The second distinction that’s important is about the expectation versus the reality of what constitutes writing.
Many graduate students I’ve worked with imagine that writing means producing perfect prose on the first draft.
For most dissertation writers, the inability to develop and maintain a daily writing practice is due to one of three things: 1) technical errors, 2) psychological obstacles or 3) external realities.
While I’ve written about those in detail elsewhere, let me provide a quick dissertation-specific overview so that you can diagnose why you’re not writing and then design a quick and effective work-around.
In fact, it literally means with 30 minutes a day, boo.
When you’ve got that locked down, work your way up to longer periods of writing.
For that reason, I strongly encourage you to consider what type of writing support you can create for yourself this year. Dissertation writers use many different types of support structures to overcome resistance: write on-sites, writing buddies, accountability groups, dissertation boot camp, Facebook groups, writing retreats and 14-day writing challenges, to name just a few. What exactly kept you from the single most important activity that will allow you to complete the dissertation, finish your degree and move on with your professional life?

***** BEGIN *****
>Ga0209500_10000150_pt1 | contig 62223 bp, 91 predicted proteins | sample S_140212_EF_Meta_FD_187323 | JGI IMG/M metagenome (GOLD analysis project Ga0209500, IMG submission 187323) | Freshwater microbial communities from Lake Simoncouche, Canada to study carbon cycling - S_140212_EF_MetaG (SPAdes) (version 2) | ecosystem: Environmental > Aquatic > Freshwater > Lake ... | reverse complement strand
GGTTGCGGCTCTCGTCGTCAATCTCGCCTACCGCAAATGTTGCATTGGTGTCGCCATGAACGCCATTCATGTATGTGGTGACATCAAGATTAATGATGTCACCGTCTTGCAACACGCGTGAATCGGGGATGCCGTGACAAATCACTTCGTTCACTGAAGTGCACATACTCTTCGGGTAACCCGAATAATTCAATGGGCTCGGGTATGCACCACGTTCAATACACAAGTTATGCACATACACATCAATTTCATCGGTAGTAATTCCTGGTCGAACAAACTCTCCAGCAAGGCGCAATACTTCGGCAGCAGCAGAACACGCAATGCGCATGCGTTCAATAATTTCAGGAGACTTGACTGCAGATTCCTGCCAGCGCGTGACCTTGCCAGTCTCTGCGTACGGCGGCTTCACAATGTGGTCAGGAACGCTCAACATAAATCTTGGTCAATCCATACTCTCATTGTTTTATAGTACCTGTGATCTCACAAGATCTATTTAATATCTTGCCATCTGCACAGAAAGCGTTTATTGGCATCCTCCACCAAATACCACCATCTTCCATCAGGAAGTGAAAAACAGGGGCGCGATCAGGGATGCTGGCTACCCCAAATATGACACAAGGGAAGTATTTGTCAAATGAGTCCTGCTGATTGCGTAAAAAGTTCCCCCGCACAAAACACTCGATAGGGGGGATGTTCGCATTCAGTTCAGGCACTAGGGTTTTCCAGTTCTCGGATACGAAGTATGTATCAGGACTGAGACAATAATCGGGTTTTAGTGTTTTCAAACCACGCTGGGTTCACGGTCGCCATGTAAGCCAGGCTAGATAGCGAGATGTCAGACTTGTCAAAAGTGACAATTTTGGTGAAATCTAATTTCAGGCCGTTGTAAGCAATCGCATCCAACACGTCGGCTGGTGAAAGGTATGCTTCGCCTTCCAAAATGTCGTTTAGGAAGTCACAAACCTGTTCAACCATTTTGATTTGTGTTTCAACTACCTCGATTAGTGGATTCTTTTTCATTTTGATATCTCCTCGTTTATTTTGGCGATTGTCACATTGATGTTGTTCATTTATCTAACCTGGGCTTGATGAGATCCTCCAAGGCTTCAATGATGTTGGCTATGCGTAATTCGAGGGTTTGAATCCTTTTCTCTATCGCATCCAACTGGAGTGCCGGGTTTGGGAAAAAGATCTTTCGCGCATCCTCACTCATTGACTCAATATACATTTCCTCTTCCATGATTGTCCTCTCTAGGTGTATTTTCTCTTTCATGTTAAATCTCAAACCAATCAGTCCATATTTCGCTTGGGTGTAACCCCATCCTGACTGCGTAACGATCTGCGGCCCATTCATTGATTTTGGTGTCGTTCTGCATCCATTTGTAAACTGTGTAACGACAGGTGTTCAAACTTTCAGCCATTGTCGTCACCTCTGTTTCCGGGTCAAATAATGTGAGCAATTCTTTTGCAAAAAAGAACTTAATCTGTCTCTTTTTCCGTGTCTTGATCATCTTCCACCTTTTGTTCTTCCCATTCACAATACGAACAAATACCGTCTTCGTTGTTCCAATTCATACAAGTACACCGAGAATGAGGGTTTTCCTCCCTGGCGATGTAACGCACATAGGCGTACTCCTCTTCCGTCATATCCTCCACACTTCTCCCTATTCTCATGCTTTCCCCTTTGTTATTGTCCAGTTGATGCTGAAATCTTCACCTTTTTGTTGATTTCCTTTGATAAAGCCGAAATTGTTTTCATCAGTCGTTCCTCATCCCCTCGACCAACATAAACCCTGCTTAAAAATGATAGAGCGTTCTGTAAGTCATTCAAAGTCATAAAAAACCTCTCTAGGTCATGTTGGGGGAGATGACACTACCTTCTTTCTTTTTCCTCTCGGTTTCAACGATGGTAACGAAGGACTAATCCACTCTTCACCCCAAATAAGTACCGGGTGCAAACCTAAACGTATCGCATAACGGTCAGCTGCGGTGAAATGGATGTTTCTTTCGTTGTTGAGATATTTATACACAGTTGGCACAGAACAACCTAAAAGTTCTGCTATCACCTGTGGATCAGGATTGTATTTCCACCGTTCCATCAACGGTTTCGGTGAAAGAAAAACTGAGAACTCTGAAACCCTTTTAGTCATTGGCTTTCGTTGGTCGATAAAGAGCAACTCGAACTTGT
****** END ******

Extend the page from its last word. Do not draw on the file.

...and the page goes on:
What happened (be as specific as possible) when you sat down to write?
I have observed students spend 30 minutes writing, revising, deleting and rewriting a single sentence.
If that’s how you are spending your daily writing time, I understand why you might conclude that it doesn’t work.